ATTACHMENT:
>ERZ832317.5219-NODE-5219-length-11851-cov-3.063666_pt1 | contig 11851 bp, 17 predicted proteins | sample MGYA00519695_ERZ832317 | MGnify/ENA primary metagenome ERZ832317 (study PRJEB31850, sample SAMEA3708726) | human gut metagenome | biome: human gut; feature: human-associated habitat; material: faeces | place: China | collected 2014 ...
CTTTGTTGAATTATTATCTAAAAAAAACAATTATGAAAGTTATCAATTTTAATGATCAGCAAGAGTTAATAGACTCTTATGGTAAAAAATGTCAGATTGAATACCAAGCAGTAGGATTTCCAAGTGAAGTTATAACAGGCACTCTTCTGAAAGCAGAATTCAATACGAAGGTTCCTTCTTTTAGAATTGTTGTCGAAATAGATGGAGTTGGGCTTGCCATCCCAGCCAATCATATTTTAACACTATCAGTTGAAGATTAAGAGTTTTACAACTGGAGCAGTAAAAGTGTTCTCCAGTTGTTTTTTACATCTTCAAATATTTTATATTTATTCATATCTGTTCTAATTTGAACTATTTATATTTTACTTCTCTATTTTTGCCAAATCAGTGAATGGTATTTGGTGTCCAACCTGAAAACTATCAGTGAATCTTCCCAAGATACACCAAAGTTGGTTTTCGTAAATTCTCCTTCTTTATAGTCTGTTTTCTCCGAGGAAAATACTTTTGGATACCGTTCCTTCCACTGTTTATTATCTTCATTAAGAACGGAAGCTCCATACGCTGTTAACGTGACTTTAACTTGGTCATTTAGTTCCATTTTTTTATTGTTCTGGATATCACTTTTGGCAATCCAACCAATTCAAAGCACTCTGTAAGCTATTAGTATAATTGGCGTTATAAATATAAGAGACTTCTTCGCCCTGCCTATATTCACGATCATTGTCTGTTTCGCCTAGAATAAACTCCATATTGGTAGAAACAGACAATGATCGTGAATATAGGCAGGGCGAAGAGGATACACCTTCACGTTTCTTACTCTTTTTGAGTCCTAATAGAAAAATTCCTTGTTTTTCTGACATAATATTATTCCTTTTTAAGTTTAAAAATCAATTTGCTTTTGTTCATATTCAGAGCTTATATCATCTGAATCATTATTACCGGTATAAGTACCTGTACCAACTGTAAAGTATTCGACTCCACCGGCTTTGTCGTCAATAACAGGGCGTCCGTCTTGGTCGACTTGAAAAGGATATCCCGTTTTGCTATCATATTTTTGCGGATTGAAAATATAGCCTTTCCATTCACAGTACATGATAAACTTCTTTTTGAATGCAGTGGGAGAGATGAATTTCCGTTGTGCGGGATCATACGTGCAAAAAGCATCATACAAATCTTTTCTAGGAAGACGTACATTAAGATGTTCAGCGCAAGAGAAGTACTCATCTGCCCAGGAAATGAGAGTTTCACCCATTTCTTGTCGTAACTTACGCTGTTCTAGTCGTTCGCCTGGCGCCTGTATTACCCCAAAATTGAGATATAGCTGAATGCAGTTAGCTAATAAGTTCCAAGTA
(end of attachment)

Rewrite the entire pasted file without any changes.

>ERZ832317.5219-NODE-5219-length-11851-cov-3.063666_pt1 | contig 11851 bp, 17 predicted proteins | sample MGYA00519695_ERZ832317 | MGnify/ENA primary metagenome ERZ832317 (study PRJEB31850, sample SAMEA3708726) | human gut metagenome | biome: human gut; feature: human-associated habitat; material: faeces | place: China | collected 2014 ...
CTTTGTTGAATTATTATCTAAAAAAAACAATTATGAAAGTTATCAATTTTAATGATCAGCAAGAGTTAATAGACTCTTATGGTAAAAAATGTCAGATTGAATACCAAGCAGTAGGATTTCCAAGTGAAGTTATAACAGGCACTCTTCTGAAAGCAGAATTCAATACGAAGGTTCCTTCTTTTAGAATTGTTGTCGAAATAGATGGAGTTGGGCTTGCCATCCCAGCCAATCATATTTTAACACTATCAGTTGAAGATTAAGAGTTTTACAACTGGAGCAGTAAAAGTGTTCTCCAGTTGTTTTTTACATCTTCAAATATTTTATATTTATTCATATCTGTTCTAATTTGAACTATTTATATTTTACTTCTCTATTTTTGCCAAATCAGTGAATGGTATTTGGTGTCCAACCTGAAAACTATCAGTGAATCTTCCCAAGATACACCAAAGTTGGTTTTCGTAAATTCTCCTTCTTTATAGTCTGTTTTCTCCGAGGAAAATACTTTTGGATACCGTTCCTTCCACTGTTTATTATCTTCATTAAGAACGGAAGCTCCATACGCTGTTAACGTGACTTTAACTTGGTCATTTAGTTCCATTTTTTTATTGTTCTGGATATCACTTTTGGCAATCCAACCAATTCAAAGCACTCTGTAAGCTATTAGTATAATTGGCGTTATAAATATAAGAGACTTCTTCGCCCTGCCTATATTCACGATCATTGTCTGTTTCGCCTAGAATAAACTCCATATTGGTAGAAACAGACAATGATCGTGAATATAGGCAGGGCGAAGAGGATACACCTTCACGTTTCTTACTCTTTTTGAGTCCTAATAGAAAAATTCCTTGTTTTTCTGACATAATATTATTCCTTTTTAAGTTTAAAAATCAATTTGCTTTTGTTCATATTCAGAGCTTATATCATCTGAATCATTATTACCGGTATAAGTACCTGTACCAACTGTAAAGTATTCGACTCCACCGGCTTTGTCGTCAATAACAGGGCGTCCGTCTTGGTCGACTTGAAAAGGATATCCCGTTTTGCTATCATATTTTTGCGGATTGAAAATATAGCCTTTCCATTCACAGTACATGATAAACTTCTTTTTGAATGCAGTGGGAGAGATGAATTTCCGTTGTGCGGGATCATACGTGCAAAAAGCATCATACAAATCTTTTCTAGGAAGACGTACATTAAGATGTTCAGCGCAAGAGAAGTACTCATCTGCCCAGGAAATGAGAGTTTCACCCATTTCTTGTCGTAACTTACGCTGTTCTAGTCGTTCGCCTGGCGCCTGTATTACCCCAAAATTGAGATATAGCTGAATGCAGTTAGCTAATAAGTTCCAAGTA